"We can’t just enjoy rap albums now, we must anoint them. There are no more personal favorites, no lost masterpieces, no solid efforts, no promising-but-under-executed debuts. There are classics and then there is everything else. The word implies the highest level of craft and permanence, but too often rap listeners assume the latter in the presence of the former. Or vice versa. These miscalculations are not only making it increasingly difficult to have rational conversations about rap, they’re shifting the historical perceptions and actual execution of the genre."

— In light of Kendrick Lamar’s good kid, m.A.A.d city, Andrew Nosnitsky dissects the very idea of “classic” rap albums and explains how they can promote a limiting and regressive view of hip-hop in his latest Hall of Game column.



Introducing Ordinary Machines, a new column by Lindsay Zoladz about the bizarre and fantastic ways music, technology, and identity intersect in the 21st century.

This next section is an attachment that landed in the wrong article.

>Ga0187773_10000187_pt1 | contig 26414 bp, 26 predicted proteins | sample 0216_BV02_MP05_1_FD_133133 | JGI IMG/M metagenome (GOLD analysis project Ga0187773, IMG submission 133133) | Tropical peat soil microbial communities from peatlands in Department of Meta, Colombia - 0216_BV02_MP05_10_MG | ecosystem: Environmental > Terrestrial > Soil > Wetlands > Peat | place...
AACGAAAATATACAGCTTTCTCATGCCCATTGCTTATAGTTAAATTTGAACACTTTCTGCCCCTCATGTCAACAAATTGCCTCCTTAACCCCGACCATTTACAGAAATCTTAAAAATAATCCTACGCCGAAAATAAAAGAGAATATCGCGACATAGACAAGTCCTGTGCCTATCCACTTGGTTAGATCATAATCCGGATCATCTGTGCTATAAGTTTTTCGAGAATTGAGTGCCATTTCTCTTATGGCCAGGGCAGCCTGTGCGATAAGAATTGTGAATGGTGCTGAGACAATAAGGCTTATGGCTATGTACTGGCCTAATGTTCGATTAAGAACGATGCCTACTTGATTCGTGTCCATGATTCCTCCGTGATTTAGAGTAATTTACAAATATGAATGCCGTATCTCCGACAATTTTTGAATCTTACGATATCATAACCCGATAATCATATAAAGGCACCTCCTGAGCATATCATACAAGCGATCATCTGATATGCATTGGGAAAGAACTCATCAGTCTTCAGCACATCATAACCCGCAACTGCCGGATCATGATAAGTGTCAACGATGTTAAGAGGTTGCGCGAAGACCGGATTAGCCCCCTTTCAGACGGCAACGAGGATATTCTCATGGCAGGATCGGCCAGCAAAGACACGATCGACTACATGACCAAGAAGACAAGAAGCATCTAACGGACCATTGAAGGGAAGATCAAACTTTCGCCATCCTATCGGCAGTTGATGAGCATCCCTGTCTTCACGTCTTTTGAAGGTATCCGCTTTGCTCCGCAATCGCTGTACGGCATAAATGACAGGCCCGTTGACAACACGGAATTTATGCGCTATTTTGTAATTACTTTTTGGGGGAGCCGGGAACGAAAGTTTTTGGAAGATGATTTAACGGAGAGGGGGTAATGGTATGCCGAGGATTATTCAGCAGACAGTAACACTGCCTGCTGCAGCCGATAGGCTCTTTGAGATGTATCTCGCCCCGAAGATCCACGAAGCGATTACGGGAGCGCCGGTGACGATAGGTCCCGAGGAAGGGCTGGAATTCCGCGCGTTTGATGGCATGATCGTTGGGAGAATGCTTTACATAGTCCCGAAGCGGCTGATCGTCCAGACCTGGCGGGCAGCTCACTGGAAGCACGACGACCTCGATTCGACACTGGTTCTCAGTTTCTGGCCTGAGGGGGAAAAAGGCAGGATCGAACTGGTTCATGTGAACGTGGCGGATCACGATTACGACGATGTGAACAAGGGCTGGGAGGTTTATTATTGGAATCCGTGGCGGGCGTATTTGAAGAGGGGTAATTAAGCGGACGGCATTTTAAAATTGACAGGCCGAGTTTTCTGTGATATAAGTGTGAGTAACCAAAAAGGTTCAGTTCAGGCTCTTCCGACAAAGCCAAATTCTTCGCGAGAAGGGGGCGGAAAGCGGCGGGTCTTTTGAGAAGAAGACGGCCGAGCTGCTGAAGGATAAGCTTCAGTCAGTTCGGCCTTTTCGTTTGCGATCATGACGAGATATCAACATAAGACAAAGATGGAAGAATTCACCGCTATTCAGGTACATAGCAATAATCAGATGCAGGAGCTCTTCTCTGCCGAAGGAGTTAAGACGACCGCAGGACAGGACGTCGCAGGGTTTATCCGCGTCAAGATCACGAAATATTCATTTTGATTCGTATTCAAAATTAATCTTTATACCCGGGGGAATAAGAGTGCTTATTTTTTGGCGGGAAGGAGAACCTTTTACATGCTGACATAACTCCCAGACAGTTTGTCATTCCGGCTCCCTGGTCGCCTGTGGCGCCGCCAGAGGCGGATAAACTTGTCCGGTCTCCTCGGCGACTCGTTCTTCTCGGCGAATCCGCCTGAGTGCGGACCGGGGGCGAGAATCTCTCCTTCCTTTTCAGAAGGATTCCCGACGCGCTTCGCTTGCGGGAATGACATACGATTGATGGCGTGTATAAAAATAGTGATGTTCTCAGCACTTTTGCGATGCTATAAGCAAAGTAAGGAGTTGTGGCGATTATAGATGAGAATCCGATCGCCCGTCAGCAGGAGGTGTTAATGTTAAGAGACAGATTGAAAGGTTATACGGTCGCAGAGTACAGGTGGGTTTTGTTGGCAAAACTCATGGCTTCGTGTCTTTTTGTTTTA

Introducing Ordinary Machines, a new column by Lindsay Zoladz about the bizarre and fantastic ways music, technology, and identity intersect in the 21st century.



"Rockism is clearly pretty useless as a totalizing way of looking at the world, but what about the possibility that it also works as a sort of… passing urge? I mean, if there’s music out there that magically thrills the soul of the rockist, that creates actual pleasure in the gut of this horrible stinky villain, then it stands to reason that there’s a hole— however small or particular or unadaptable to different-shaped pegs— somewhere in that rockist’s heart. And if that hunger exists, then certain pieces of music can be brilliant at sating it. This is true of every musical genre, I think."

Nitsuh Abebe defends rockism in his latest Why We Fight column.